Indian firm recalls eye drops after US flags 55 cases of adverse events, including one death
The ‘Artificial Tears’ eye drop manufactured by Tamil Nadu-based Global Pharma Healthcare was under inquiry in 12 states of the US since May.
Following an alert issued by the Centers for Disease Control and Prevention to the US Food and Drug Administration about 55 cases of adverse events related to an eye drop imported from India, Tamil Nadu based-manufacturer Global Pharma Healthcare on Friday announced an immediate recall of its product named “Artificial Tears”.
The company has asked all retailers and wholesalers in the US to return the batch of the eye drop found to be contaminated.
“To date, there are 55 reports of adverse events including eye infections, permanent loss of vision, and a death with a bloodstream infection,” Global Pharma Healthcare said in its recall order, citing the Centers for Disease Control and Prevention.
Global Pharma’s manufacturing unit is located in Alathur town of Kanchipuram district in Tamil Nadu. The company manufactures ointments, liquid oral formulations, tablets and exports them to more than 30 countries.
The company did not respond to an email from Scroll.
PV Vijayalakshmi, the drug controller of Tamil Nadu, told Scroll that an investigation into the manufacturing plant started on Friday.
“We received the information through official channels,” said Vijayalakshmi. “Our team is inspecting the manufacturing unit right now.” She added that they were collecting information about the product and whether it has also been sold in India, or exported to any other country.
“So far we have been told this product was exported,” she said.
In a multi-state inquiry in the US, the Centers for Disease Control and Prevention linked the eye drop with a bacterial infection that affects the blood and lungs by causing pneumonia, and is resistant to an antibiotic called carpabenem. Resistance to this antibiotic, often used to treat severe bacterial infections, increases chances of fatality.
The Centers for Disease Control and Prevention had collected samples from patients between May 2022 and January 2023. Patients who used the eye drop suffered from inflammation in the cornea, infection in the eyeball, respiratory infection, urinary tract infection, and sepsis. Several patients suffered permanent vision loss.
On February 1, the Centers for Disease Control and Prevention issued an alert stating that the eye drops had been packaged under the name “EzriCare” and so far 12 states have reported 55 patients who purchased the eye drop over the counter.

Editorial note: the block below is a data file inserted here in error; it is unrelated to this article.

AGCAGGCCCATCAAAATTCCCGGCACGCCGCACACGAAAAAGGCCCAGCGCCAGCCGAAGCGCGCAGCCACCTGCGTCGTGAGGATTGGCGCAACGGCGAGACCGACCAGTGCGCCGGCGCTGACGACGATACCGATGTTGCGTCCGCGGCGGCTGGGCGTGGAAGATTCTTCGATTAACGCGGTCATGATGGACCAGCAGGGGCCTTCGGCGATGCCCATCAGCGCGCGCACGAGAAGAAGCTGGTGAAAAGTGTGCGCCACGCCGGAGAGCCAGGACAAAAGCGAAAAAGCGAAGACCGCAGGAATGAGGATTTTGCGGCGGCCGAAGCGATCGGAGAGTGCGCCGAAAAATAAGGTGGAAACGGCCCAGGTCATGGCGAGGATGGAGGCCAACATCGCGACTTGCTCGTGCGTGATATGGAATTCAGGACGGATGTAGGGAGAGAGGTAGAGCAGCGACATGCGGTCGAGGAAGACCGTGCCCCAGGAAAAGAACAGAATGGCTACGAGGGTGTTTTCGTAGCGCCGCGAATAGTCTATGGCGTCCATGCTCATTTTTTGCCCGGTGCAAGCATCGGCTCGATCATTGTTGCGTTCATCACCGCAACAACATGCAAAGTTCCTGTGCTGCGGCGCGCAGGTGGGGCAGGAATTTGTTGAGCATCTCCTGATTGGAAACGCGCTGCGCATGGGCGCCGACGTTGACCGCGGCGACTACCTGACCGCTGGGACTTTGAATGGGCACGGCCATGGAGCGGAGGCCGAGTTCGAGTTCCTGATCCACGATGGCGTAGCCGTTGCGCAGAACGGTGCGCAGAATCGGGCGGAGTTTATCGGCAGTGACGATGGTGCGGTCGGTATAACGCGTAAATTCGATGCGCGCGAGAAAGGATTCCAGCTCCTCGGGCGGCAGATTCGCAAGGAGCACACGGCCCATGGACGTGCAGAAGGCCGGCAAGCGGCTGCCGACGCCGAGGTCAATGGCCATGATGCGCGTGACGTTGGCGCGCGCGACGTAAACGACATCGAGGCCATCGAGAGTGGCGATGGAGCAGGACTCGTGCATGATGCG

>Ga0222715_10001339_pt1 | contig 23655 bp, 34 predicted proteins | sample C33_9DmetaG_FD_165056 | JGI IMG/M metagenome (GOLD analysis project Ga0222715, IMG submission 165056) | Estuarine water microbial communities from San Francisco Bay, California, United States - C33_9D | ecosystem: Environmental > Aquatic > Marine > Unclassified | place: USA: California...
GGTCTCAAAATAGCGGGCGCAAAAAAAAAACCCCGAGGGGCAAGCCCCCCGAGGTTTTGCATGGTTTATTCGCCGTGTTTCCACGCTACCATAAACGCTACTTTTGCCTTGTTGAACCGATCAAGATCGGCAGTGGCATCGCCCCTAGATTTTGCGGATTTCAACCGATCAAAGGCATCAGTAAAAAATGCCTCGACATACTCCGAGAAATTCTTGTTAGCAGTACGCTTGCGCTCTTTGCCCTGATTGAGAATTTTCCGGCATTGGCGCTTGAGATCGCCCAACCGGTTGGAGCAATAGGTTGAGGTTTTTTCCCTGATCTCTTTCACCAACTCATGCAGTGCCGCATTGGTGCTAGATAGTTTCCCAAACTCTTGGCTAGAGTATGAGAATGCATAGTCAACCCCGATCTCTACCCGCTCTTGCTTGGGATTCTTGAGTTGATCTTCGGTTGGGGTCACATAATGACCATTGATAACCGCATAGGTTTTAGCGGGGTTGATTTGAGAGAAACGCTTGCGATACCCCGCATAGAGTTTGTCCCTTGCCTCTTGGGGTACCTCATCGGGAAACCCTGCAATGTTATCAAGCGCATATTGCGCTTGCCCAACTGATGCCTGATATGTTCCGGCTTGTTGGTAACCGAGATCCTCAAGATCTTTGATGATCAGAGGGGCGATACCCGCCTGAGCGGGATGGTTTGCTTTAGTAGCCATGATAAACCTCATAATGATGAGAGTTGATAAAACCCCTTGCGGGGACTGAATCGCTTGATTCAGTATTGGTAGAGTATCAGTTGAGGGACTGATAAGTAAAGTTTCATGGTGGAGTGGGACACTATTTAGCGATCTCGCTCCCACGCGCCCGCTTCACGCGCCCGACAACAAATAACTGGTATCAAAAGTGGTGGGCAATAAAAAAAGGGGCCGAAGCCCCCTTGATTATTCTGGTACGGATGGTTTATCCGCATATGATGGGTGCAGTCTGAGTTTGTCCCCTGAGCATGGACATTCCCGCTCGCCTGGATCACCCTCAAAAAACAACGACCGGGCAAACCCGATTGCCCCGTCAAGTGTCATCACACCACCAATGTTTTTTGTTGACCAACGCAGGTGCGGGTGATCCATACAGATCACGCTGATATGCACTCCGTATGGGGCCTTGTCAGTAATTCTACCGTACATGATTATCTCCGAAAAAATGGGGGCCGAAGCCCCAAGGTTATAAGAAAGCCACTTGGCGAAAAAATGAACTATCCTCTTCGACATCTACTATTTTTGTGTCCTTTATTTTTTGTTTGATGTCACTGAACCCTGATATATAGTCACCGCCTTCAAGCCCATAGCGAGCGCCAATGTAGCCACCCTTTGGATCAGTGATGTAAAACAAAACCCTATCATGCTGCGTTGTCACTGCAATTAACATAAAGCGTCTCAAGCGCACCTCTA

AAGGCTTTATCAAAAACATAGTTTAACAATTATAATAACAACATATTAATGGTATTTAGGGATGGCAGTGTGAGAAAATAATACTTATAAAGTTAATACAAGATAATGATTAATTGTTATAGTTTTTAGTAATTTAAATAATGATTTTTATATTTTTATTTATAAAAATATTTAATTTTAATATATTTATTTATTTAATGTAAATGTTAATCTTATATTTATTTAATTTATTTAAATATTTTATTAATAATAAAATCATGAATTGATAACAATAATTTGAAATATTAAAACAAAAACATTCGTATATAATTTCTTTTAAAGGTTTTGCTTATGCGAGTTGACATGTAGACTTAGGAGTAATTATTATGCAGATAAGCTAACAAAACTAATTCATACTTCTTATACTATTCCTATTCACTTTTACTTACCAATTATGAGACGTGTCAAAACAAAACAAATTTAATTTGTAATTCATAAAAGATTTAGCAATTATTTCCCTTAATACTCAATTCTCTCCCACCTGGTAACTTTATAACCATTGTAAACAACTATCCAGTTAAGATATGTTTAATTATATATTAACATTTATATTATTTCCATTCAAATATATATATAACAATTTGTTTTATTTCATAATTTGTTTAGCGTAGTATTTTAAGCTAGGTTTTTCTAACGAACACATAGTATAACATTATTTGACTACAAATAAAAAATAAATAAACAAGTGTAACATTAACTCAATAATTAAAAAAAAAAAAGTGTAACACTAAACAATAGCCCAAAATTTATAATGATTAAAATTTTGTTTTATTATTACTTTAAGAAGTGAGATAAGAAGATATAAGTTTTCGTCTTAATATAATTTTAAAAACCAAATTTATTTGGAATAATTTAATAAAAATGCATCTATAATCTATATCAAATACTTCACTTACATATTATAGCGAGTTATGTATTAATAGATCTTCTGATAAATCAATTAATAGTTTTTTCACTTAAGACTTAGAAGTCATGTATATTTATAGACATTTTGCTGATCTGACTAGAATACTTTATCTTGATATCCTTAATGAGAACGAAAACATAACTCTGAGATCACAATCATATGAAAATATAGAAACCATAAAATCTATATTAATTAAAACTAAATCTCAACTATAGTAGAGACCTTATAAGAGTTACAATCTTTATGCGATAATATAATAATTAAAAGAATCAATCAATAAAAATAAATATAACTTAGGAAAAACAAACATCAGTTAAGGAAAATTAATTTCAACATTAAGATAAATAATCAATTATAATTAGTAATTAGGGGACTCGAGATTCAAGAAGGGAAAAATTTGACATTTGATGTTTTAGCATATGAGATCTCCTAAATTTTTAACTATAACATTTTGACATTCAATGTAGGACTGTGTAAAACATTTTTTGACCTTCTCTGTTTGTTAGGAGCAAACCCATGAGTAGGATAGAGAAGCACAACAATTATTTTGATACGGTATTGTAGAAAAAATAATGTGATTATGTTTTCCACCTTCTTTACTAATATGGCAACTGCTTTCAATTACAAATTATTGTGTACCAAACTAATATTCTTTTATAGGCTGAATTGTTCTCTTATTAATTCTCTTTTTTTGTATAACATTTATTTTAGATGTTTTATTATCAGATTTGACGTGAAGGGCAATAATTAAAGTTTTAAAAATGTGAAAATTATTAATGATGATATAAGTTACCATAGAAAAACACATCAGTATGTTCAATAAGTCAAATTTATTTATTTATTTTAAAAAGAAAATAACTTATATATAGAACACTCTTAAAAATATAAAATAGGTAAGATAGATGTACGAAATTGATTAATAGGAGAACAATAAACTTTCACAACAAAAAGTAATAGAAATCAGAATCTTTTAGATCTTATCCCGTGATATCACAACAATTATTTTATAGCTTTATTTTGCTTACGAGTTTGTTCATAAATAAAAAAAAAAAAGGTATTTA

“CDC laboratory testing identified the presence of the outbreak strain in opened EzriCare [Artificial Tears] bottles with different lot numbers collected from two states,” the disease control body said.
It added that the bacterial contamination could have occurred during the use of eye drops or during the manufacturing stage. “Testing of unopened bottles of EzriCare Artificial Tears is ongoing to assist in evaluating for whether contamination may have occurred during manufacturing,” the alert said.
The eye drop in question was sold in 15 ml bottles and used to relieve eye irritation and dryness in the eye. Most of the bottles were sold over the internet via two distributors, Delsam Pharma, that packages and labels the eye drop as Delsam Pharma’s Artificial Tears, and Aru Pharma, that has labelled the product as EzriCare Artificial Tears. Patients reported eye infection, discharge from the eye, pain, redness in eye and eyelid, blurry vision and several required hospitalisation.
Kuppusamy Arumugam, from US-based distributor Delsam Pharma, said the eye drops relabelled and sold by them are not included in the CDC complaints. “We had a safety seal on our product bottle. We were not associated with EzriCare and did not purchase the product from the manufacturer at the same time,” Arumugam said in an email reply.
Since October last year, this is the third Indian pharmaceutical company linked with mass casualties or adverse events in other countries.
In October, the World Health Organisation issued a medical alert against four cough syrups manufactured by Haryana based Maiden Pharmaceuticals after linking it with death of 70 children in Gambia.
In January, Uzbekistan government issued an alert against Marion Biotech, a Uttar Pradesh based company, after finding contamination in anti cold syrups that led to death of 18 people. Both countries claimed to have found diethylene glycol and ethylene glycol in the syrups. The two impurities are fatal and can attack the nervous system.